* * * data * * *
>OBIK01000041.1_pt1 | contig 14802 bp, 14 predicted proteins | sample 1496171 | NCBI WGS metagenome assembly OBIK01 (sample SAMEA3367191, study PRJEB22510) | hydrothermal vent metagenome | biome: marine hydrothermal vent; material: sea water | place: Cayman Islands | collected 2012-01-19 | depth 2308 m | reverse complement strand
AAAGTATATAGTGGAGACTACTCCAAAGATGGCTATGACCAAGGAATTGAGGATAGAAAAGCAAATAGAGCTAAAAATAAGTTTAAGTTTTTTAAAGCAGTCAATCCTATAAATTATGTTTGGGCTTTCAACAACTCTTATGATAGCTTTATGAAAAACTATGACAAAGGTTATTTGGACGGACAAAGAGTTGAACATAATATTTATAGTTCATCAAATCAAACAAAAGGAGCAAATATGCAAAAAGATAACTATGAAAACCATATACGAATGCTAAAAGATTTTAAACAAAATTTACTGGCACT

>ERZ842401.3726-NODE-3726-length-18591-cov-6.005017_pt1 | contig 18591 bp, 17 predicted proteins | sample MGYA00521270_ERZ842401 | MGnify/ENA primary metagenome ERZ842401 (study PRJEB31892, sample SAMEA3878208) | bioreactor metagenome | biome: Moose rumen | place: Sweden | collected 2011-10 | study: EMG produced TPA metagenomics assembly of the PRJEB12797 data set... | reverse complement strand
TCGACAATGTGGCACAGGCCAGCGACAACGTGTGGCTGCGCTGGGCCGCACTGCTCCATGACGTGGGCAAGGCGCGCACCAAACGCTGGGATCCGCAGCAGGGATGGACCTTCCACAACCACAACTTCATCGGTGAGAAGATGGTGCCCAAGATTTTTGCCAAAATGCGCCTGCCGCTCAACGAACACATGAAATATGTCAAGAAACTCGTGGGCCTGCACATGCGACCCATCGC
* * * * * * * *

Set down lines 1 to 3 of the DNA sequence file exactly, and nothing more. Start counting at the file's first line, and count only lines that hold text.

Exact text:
>OBIK01000041.1_pt1 | contig 14802 bp, 14 predicted proteins | sample 1496171 | NCBI WGS metagenome assembly OBIK01 (sample SAMEA3367191, study PRJEB22510) | hydrothermal vent metagenome | biome: marine hydrothermal vent; material: sea water | place: Cayman Islands | collected 2012-01-19 | depth 2308 m | reverse complement strand
AAAGTATATAGTGGAGACTACTCCAAAGATGGCTATGACCAAGGAATTGAGGATAGAAAAGCAAATAGAGCTAAAAATAAGTTTAAGTTTTTTAAAGCAGTCAATCCTATAAATTATGTTTGGGCTTTCAACAACTCTTATGATAGCTTTATGAAAAACTATGACAAAGGTTATTTGGACGGACAAAGAGTTGAACATAATATTTATAGTTCATCAAATCAAACAAAAGGAGCAAATATGCAAAAAGATAACTATGAAAACCATATACGAATGCTAAAAGATTTTAAACAAAATTTACTGGCACT

>ERZ842401.3726-NODE-3726-length-18591-cov-6.005017_pt1 | contig 18591 bp, 17 predicted proteins | sample MGYA00521270_ERZ842401 | MGnify/ENA primary metagenome ERZ842401 (study PRJEB31892, sample SAMEA3878208) | bioreactor metagenome | biome: Moose rumen | place: Sweden | collected 2011-10 | study: EMG produced TPA metagenomics assembly of the PRJEB12797 data set... | reverse complement strand